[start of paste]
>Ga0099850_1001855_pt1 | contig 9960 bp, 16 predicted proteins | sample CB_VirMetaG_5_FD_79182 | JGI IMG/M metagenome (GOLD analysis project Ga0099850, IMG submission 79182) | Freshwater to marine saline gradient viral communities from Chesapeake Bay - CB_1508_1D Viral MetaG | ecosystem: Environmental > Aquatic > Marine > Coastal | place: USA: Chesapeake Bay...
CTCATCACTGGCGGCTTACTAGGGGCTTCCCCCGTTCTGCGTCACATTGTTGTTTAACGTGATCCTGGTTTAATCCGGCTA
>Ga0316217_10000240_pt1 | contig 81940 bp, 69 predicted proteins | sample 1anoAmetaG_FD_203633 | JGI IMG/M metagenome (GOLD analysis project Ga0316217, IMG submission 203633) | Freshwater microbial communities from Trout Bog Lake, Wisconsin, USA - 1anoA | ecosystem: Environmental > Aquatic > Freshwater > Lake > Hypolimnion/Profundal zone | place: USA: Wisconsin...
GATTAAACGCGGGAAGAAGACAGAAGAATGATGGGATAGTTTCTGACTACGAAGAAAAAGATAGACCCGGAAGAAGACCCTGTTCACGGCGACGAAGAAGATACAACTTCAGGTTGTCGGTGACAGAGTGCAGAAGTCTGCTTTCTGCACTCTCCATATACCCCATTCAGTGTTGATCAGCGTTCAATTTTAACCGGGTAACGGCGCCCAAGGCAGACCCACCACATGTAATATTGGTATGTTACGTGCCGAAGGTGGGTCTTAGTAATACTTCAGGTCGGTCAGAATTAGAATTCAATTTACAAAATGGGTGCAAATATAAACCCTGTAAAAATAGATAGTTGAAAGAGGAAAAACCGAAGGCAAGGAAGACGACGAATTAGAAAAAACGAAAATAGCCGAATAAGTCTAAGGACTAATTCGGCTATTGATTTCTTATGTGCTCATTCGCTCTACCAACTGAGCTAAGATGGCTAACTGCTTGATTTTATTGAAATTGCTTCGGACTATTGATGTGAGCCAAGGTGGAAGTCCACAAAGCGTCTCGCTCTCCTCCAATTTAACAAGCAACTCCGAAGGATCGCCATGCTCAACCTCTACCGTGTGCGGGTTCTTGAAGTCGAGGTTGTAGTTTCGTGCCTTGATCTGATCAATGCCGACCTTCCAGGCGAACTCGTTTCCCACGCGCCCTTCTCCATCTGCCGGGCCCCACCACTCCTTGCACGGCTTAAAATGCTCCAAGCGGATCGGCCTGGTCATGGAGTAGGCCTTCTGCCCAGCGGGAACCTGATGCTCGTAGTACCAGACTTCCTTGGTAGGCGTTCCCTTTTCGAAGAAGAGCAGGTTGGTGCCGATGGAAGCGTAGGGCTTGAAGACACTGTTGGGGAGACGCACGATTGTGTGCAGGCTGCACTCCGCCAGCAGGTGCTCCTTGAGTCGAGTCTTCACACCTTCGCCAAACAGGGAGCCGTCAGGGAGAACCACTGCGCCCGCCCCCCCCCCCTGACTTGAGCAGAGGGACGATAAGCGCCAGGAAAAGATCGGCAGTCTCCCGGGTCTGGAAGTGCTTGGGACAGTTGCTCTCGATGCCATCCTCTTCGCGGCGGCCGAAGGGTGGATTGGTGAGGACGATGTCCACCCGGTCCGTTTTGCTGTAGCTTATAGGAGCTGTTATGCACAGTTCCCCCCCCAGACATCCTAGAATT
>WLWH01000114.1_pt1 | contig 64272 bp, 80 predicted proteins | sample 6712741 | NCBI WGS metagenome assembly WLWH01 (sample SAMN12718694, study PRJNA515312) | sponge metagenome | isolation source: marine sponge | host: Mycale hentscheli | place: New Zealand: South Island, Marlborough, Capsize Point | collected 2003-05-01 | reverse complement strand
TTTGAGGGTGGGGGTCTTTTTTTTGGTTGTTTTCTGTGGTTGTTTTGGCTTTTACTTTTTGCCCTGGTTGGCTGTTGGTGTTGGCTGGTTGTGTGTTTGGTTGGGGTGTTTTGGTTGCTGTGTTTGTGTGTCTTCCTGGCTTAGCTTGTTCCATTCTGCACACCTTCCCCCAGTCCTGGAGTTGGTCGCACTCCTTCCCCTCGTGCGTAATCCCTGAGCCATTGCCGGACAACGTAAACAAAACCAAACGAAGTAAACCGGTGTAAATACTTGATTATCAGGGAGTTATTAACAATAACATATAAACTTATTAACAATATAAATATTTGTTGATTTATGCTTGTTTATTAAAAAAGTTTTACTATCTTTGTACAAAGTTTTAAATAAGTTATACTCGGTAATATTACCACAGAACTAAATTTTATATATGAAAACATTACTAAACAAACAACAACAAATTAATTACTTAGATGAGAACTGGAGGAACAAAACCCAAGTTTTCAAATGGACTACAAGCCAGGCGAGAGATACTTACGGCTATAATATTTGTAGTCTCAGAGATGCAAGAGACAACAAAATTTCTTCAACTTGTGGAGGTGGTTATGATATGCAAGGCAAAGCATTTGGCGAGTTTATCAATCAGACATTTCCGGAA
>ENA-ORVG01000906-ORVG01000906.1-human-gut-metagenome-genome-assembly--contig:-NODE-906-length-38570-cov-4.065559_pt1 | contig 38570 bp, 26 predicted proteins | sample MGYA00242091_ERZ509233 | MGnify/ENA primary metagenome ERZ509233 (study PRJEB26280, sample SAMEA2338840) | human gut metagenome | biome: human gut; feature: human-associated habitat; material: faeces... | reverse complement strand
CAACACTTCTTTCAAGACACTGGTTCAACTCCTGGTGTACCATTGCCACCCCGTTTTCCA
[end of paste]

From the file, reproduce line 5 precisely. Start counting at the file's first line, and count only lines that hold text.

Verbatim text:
>WLWH01000114.1_pt1 | contig 64272 bp, 80 predicted proteins | sample 6712741 | NCBI WGS metagenome assembly WLWH01 (sample SAMN12718694, study PRJNA515312) | sponge metagenome | isolation source: marine sponge | host: Mycale hentscheli | place: New Zealand: South Island, Marlborough, Capsize Point | collected 2003-05-01 | reverse complement strand